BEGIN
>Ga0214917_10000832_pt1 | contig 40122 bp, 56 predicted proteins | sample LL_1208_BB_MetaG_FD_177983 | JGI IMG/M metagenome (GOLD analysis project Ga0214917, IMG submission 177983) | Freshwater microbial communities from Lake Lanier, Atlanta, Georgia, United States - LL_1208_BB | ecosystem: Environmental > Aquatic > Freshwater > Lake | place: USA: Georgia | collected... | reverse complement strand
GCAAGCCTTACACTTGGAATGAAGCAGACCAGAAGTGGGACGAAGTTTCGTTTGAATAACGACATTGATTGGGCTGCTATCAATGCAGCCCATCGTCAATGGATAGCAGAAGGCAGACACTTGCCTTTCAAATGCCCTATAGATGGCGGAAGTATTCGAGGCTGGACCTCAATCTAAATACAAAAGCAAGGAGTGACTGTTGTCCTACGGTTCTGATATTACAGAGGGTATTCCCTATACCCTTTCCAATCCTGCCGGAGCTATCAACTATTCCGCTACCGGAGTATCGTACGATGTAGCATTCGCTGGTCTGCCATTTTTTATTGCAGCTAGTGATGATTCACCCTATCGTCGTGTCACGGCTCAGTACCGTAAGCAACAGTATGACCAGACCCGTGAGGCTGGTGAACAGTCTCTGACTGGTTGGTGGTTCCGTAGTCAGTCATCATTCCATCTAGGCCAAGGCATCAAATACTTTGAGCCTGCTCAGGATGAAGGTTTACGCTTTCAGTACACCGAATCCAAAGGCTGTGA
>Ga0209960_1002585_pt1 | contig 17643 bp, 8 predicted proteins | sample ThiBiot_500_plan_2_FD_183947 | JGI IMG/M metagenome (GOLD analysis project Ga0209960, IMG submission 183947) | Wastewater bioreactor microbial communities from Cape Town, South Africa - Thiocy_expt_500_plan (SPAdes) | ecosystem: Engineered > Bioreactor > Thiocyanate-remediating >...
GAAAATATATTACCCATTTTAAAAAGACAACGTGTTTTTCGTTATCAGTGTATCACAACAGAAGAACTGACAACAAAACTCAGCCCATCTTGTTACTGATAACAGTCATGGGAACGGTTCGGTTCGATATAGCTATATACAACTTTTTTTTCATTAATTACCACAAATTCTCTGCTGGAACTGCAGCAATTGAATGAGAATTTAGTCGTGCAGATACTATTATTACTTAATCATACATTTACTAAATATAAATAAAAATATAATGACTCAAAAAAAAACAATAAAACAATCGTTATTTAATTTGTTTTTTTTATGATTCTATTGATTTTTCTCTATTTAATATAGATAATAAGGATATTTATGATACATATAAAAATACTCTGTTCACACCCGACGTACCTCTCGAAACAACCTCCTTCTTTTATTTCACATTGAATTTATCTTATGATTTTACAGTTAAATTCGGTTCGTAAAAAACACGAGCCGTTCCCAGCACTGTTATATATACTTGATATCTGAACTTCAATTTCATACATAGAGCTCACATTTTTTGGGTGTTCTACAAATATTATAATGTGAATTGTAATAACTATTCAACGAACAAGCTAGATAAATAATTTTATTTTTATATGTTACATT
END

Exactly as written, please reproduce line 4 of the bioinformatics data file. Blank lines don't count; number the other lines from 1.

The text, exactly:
GAAAATATATTACCCATTTTAAAAAGACAACGTGTTTTTCGTTATCAGTGTATCACAACAGAAGAACTGACAACAAAACTCAGCCCATCTTGTTACTGATAACAGTCATGGGAACGGTTCGGTTCGATATAGCTATATACAACTTTTTTTTCATTAATTACCACAAATTCTCTGCTGGAACTGCAGCAATTGAATGAGAATTTAGTCGTGCAGATACTATTATTACTTAATCATACATTTACTAAATATAAATAAAAATATAATGACTCAAAAAAAAACAATAAAACAATCGTTATTTAATTTGTTTTTTTTATGATTCTATTGATTTTTCTCTATTTAATATAGATAATAAGGATATTTATGATACATATAAAAATACTCTGTTCACACCCGACGTACCTCTCGAAACAACCTCCTTCTTTTATTTCACATTGAATTTATCTTATGATTTTACAGTTAAATTCGGTTCGTAAAAAACACGAGCCGTTCCCAGCACTGTTATATATACTTGATATCTGAACTTCAATTTCATACATAGAGCTCACATTTTTTGGGTGTTCTACAAATATTATAATGTGAATTGTAATAACTATTCAACGAACAAGCTAGATAAATAATTTTATTTTTATATGTTACATT